Nieman Storyboard's Andrea Pitzer: My Top 5 Longreads of 2011

Andrea Pitzer (@andreapitzer) is the founder of Nieman Storyboard. She is also writing what she hopes will be a very surprising book about Vladimir Nabokov.

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I’m contrary by nature. So when I sat down to pick my Longreads for 2011, I reviewed the lists that Mark had published to date and decided not to include a single story that had already been chosen. Which meant some obvious candidates were off the table from the beginning: no Lawrence Wright on Scientology, no Keith Gessen on Kazakhstan. No Allie Broshie. No John Jeremiah Sullivan. But see for yourself—the following pieces shine just as brightly.

The People v. Football” by Jeanne Marie Laskas for GQ

Autopsies on the brains of hockey and football players have been making big news lately. But here, Laskas checks in on the life of a former NFL linebacker to see what it’s like for mentally-impaired players who are still alive. Welcome to Dementia—it’s a funny, terrifying place.

Watching the Murder of an Innocent Man” by Barry Bearak for the New York Times

A vigilante murder launches this story, and the reporter’s investigation of it spirals into a tale of cowardice and cruelty. “He was a wayward teenager, a bad boy wanting to become a worse boy,” Bearak writes of one character, plunging into everything that follows. Race, xenophobia, money, and history make themselves felt in a way that never dulls the humanity—beautiful or horrifying—of the people Bearak portrays.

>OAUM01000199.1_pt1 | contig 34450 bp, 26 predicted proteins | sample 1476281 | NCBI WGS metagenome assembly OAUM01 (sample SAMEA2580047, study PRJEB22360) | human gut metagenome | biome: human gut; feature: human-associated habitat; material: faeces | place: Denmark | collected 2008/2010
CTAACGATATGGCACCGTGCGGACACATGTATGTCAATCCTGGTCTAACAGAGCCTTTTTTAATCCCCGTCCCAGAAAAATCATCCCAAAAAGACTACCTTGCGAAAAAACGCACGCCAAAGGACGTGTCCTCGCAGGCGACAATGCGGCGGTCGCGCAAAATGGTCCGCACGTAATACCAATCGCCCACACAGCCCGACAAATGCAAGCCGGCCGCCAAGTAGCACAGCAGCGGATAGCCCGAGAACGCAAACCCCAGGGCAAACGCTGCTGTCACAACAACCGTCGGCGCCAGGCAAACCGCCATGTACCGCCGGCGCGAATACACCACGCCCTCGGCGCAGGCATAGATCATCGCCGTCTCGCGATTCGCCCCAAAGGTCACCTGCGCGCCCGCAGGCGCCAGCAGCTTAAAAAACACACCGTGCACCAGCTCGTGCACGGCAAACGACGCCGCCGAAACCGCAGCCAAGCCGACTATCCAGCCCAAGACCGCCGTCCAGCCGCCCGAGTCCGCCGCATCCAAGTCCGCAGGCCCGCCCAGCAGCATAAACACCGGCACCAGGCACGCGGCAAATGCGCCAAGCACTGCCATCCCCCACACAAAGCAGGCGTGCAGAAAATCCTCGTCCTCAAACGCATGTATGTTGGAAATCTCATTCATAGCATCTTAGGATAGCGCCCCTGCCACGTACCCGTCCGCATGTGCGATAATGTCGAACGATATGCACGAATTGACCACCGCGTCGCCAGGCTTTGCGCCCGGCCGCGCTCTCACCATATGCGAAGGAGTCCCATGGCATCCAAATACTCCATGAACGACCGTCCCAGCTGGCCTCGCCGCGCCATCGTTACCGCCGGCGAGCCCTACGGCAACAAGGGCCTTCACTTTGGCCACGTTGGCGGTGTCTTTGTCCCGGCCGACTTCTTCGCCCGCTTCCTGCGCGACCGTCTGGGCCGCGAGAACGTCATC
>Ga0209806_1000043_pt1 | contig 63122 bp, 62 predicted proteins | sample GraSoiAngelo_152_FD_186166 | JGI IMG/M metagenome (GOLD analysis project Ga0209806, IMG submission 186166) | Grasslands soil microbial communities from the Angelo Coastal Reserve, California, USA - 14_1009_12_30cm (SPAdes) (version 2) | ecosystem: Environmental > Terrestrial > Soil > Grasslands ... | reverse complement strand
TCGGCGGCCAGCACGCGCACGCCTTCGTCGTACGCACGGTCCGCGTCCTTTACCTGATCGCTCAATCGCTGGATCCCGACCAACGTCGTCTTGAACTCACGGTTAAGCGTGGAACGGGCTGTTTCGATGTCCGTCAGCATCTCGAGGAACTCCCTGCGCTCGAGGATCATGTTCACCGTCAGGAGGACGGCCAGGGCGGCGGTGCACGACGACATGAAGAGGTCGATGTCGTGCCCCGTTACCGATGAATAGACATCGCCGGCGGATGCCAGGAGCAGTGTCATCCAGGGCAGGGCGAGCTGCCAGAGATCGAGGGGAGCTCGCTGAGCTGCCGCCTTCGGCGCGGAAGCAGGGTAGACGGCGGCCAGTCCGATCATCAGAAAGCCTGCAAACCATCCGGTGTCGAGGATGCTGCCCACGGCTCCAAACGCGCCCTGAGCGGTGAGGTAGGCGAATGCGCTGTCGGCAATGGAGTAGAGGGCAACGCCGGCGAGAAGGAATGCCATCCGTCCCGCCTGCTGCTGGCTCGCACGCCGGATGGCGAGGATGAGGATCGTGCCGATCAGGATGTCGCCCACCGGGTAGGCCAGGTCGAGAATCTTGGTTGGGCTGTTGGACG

“Taste Has Never Met Shame: I Love You, Conor Oberst!” by Ben Dolnick for the Awl

One of the biggest joys of running a music store in Washington, DC, during my college years was that my co-workers were gloriously unembarrassed. Want to groove to Pet Shop Boys and Black Flag? No problem. Asking for that promo copy of A Tribe Called Quest to take home with the k.d. lang you bought today? Go for it. I had a saying then: “You love what you love,” which is insipid. But this article is what I meant. So short it has to stand on tiptoe to be a Longreads, Dolnick’s piece contains perhaps the most honest sentence ever written by a critic: “Taste doesn’t work for reason; reason is a skinny underpaid clerk in the office of taste.”

“It’s a Bird! It’s a Plane! It’s…Some Dude?!” by Jon Ronson for GQ

Ronson motors along, encouraging you to snicker at a cavalcade of real-world wannabe superheroes headed up by Seattle’s Phoenix Jones. Then the story takes a hairpin turn, and you can’t imagine what happens next.

A Brevard Woman Disappeared But Never Left Home” by Michael Kruse for the St. Petersburg Times

What if you died alone and miserable, and no one even noticed?

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